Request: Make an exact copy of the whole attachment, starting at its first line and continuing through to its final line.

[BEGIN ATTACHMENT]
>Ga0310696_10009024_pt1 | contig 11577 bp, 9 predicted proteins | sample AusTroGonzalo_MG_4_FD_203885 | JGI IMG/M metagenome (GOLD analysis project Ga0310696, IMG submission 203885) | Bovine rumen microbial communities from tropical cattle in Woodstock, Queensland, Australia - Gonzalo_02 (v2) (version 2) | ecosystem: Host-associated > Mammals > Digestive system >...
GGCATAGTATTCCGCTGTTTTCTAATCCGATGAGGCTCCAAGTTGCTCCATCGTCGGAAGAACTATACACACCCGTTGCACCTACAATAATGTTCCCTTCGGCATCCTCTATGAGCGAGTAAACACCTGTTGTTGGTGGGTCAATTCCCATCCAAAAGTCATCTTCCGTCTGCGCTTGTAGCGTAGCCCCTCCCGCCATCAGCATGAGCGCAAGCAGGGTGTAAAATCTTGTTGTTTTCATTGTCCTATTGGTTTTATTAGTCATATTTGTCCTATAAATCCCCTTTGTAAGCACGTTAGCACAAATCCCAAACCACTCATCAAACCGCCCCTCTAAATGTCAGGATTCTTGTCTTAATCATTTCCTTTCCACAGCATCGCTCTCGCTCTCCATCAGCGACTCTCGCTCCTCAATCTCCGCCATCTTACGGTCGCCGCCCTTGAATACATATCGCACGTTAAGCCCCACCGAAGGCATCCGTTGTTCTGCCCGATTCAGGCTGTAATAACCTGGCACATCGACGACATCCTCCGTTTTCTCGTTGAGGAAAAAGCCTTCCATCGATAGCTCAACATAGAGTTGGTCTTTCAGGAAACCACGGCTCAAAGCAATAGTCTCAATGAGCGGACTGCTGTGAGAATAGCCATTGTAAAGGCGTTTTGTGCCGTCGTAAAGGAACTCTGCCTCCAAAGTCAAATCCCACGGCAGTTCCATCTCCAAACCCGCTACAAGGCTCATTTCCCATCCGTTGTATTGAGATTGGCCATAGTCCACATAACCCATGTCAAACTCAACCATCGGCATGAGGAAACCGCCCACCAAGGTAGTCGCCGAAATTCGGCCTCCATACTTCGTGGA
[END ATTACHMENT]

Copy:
>Ga0310696_10009024_pt1 | contig 11577 bp, 9 predicted proteins | sample AusTroGonzalo_MG_4_FD_203885 | JGI IMG/M metagenome (GOLD analysis project Ga0310696, IMG submission 203885) | Bovine rumen microbial communities from tropical cattle in Woodstock, Queensland, Australia - Gonzalo_02 (v2) (version 2) | ecosystem: Host-associated > Mammals > Digestive system >...
GGCATAGTATTCCGCTGTTTTCTAATCCGATGAGGCTCCAAGTTGCTCCATCGTCGGAAGAACTATACACACCCGTTGCACCTACAATAATGTTCCCTTCGGCATCCTCTATGAGCGAGTAAACACCTGTTGTTGGTGGGTCAATTCCCATCCAAAAGTCATCTTCCGTCTGCGCTTGTAGCGTAGCCCCTCCCGCCATCAGCATGAGCGCAAGCAGGGTGTAAAATCTTGTTGTTTTCATTGTCCTATTGGTTTTATTAGTCATATTTGTCCTATAAATCCCCTTTGTAAGCACGTTAGCACAAATCCCAAACCACTCATCAAACCGCCCCTCTAAATGTCAGGATTCTTGTCTTAATCATTTCCTTTCCACAGCATCGCTCTCGCTCTCCATCAGCGACTCTCGCTCCTCAATCTCCGCCATCTTACGGTCGCCGCCCTTGAATACATATCGCACGTTAAGCCCCACCGAAGGCATCCGTTGTTCTGCCCGATTCAGGCTGTAATAACCTGGCACATCGACGACATCCTCCGTTTTCTCGTTGAGGAAAAAGCCTTCCATCGATAGCTCAACATAGAGTTGGTCTTTCAGGAAACCACGGCTCAAAGCAATAGTCTCAATGAGCGGACTGCTGTGAGAATAGCCATTGTAAAGGCGTTTTGTGCCGTCGTAAAGGAACTCTGCCTCCAAAGTCAAATCCCACGGCAGTTCCATCTCCAAACCCGCTACAAGGCTCATTTCCCATCCGTTGTATTGAGATTGGCCATAGTCCACATAACCCATGTCAAACTCAACCATCGGCATGAGGAAACCGCCCACCAAGGTAGTCGCCGAAATTCGGCCTCCATACTTCGTGGA